Ugly/Beautiful Colour

Open Instagram on any given day, and you will be hit by a tidal wave of colour. Global vivids and pastel highlights dominate feeds across the world, but dig a little deeper, and you will find a new creative movement brewing…

Credits L-R: @masterpiecehair, @hairbymisskellyo, @caitlintyczka, @samiskinnerhair, @KatySamuels, @monarchhairco, @hannahdisconnected, @nikthehairchik

Beyond the balayage and bold colour-block bobs lies a swathe of rebellious experimentation. Colours that you typically wouldn’t see in the same head of hair – blues and oranges, greens and greys, mustard shades and oil-slick inspired blends – all dancing across lengths in a clashing crescendo and looking… incredible. It shouldn’t work, but somehow it does. Welcome to the world of ‘ugly/beautiful’ colour.

“I think it was inevitable to arrive to a point where we have begun to see these more out-of-the-box combinations with colour,” explains Caitlin Ford, a colour specialist from St Louis, Missouri in the US. “Social media has become completely over-saturated with fashion colours, and these days it’s become harder and harder to stand out. What was once the extreme has become normal and now new extremes are taking shape.”

“Creativity can be expressed in so many ways these days as it is becoming more sociably accepted,” adds Peterborough colourist Gina Barnes. “I have clients who not only want to have bright hair but want to push social boundaries, and rebel by taking it a step further… because they can. Green hair or yellow hair are two of the colours I never thought I’d have clients asking for, but it’s now becoming a regular thing for me.”


With practically everyone flirting with pastel pinks and solid statement shades on social media, one key difference when it comes to this new generation of left-field colour workers is the skill level it takes. After all, colour theory dictates that the hues being used should not work together and consequently, have a very high potential to produce unflattering results.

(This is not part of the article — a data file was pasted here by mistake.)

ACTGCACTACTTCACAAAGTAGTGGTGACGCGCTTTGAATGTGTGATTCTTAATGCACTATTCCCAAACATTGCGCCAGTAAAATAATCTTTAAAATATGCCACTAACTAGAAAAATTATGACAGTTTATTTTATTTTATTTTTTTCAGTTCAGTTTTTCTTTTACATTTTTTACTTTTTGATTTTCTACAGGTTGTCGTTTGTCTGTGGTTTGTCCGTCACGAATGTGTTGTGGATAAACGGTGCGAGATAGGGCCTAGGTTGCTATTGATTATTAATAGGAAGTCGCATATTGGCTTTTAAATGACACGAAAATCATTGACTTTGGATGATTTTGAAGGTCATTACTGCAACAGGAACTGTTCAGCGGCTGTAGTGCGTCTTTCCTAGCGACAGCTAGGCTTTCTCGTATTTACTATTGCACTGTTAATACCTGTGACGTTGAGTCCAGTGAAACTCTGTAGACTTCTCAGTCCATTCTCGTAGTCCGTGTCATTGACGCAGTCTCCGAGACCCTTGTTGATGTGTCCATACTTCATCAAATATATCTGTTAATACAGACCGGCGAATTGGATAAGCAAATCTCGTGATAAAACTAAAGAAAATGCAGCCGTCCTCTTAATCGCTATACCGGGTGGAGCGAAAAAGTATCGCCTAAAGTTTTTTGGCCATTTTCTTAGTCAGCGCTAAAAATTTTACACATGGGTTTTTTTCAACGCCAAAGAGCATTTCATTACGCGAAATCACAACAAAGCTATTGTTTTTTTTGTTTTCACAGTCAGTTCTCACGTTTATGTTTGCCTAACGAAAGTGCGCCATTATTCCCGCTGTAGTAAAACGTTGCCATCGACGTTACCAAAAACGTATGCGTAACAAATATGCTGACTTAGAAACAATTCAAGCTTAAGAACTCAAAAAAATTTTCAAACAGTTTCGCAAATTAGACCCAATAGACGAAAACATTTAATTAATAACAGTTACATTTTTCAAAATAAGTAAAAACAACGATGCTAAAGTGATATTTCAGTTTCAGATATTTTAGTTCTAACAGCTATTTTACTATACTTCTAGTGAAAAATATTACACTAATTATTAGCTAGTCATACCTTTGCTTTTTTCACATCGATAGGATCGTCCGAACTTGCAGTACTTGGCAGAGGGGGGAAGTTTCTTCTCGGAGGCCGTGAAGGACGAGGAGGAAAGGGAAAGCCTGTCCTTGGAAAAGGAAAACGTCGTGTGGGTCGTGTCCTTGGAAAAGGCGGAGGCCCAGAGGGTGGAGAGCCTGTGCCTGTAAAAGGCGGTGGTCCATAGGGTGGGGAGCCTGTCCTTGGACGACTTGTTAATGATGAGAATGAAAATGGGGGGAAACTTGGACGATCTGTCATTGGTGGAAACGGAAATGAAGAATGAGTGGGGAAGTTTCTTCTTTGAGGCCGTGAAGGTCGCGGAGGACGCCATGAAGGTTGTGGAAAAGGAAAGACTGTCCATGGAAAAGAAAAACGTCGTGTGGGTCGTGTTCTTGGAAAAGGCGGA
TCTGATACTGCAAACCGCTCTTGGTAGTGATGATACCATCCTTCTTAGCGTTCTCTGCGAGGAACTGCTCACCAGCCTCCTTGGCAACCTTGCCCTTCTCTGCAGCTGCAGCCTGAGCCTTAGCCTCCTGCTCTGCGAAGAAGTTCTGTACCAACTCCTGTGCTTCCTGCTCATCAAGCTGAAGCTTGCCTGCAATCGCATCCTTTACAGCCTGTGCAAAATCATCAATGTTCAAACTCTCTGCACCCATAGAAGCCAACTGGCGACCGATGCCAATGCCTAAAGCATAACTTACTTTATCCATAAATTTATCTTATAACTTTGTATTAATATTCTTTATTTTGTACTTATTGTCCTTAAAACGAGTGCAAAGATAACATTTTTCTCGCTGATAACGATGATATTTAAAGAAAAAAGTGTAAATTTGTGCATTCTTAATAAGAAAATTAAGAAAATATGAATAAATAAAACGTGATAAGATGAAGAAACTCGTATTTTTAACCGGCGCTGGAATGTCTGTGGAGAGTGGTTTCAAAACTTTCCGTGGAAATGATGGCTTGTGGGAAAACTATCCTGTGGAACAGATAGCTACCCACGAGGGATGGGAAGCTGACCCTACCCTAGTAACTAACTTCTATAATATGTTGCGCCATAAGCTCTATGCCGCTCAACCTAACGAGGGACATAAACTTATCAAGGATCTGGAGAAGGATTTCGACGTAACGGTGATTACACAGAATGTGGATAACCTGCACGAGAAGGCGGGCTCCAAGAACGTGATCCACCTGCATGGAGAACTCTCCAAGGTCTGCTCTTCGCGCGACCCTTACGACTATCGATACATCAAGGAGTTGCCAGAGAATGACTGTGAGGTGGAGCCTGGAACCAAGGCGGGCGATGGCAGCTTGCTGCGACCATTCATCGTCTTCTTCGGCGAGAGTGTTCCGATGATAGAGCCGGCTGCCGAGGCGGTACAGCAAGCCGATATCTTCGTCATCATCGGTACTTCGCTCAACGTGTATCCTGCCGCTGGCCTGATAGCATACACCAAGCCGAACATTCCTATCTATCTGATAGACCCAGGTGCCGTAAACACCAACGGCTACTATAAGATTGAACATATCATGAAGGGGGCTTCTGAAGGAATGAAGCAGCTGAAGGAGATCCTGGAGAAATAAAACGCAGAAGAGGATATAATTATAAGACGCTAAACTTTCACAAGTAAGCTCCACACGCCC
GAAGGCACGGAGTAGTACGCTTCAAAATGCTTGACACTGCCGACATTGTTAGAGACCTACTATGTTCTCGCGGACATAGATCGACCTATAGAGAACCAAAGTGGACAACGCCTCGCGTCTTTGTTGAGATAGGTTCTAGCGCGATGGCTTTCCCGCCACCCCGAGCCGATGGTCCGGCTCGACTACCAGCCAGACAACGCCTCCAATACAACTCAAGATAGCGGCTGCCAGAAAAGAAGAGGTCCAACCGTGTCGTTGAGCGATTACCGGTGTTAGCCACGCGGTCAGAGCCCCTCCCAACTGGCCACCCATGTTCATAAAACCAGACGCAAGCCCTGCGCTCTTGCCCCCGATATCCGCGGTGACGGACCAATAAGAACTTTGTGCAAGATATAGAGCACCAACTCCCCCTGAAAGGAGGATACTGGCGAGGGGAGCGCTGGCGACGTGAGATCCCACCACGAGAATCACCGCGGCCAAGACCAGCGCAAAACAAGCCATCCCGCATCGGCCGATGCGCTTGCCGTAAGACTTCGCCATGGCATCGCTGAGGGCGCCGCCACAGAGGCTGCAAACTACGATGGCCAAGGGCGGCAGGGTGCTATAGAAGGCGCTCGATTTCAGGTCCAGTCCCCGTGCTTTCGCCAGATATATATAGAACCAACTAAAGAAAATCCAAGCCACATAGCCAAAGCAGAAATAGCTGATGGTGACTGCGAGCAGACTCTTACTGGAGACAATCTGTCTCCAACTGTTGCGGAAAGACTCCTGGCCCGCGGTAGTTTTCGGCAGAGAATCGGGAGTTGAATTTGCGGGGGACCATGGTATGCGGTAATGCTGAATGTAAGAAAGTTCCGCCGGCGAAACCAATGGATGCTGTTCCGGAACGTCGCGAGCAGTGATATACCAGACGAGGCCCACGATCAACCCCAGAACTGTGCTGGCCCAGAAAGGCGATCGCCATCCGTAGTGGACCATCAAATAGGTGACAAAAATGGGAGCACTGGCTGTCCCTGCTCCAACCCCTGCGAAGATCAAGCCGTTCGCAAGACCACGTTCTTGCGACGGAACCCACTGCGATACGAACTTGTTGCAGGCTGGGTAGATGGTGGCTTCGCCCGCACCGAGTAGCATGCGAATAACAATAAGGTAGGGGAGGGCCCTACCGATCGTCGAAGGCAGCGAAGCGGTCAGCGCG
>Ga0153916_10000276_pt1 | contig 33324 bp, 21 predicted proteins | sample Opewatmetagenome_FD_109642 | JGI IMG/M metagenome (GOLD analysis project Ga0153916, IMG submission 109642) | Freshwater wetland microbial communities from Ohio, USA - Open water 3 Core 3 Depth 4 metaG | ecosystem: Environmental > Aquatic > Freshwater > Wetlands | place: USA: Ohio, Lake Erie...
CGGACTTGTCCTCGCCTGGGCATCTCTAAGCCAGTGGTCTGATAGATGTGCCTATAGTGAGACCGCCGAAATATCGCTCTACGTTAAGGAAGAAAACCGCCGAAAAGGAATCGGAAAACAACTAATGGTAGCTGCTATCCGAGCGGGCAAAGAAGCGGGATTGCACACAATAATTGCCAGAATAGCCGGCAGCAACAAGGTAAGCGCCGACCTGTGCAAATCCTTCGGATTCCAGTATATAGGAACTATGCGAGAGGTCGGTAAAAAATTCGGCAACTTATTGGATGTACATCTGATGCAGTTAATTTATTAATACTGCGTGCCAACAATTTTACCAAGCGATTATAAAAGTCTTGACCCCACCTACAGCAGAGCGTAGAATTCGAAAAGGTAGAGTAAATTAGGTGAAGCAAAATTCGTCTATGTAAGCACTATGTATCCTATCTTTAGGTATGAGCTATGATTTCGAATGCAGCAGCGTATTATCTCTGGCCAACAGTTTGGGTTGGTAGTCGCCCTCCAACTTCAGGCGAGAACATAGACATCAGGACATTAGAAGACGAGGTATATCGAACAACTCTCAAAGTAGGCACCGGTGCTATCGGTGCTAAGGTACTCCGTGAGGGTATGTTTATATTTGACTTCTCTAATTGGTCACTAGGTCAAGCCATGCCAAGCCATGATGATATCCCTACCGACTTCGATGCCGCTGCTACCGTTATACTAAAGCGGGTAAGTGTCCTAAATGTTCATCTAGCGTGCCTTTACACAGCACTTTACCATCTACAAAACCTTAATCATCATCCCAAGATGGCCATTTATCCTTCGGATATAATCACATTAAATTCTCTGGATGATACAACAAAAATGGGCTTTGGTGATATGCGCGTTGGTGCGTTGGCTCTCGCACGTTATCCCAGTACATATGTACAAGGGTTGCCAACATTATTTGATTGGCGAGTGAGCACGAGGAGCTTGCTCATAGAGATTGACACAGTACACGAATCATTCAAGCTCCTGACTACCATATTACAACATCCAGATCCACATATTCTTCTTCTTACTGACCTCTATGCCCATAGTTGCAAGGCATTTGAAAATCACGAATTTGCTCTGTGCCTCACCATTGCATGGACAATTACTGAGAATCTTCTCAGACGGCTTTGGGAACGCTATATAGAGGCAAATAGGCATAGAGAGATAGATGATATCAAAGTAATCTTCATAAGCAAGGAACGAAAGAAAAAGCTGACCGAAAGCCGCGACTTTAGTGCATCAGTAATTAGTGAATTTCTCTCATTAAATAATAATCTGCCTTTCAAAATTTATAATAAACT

“I am always looking for ways to push the envelope while increasing my understanding of the rules of colour,” says Caitlin, “as well as my understanding of how to break them. What I love about combining colours that are opposite on the colour wheel is that it is an act of intentional rule breaking in hair, but it is something we see in nature all of the time. Look at the sunset and you will see deep blues next to fiery oranges. Go to a garden and you may find leaves of jade green with pink in the centre.”

“But despite their appearance in the natural world, these unexpected combinations are still such controversial hair colour choices that they make heads turn and get people talking,” says Gina. “I named my green blend ‘Aurora Borealis’ after the beautiful natural phenomenon the Northern Lights. I chose to use greens, mustard yellows and blue tones alongside one another – colours that are thought of as a beautiful together in nature, but not typically in hair.

“I used a soft blending technique to fuse all the colours together,” she continues, “not only to mimic the way the lights merge in the sky when the aurora occurs, but also because when the tones are blended in this way, it makes them fade better for the client. This particular client comes in every eight weeks, so even though she wanted to go with unusual hair colours, we needed to do it in a way she could maintain at home.”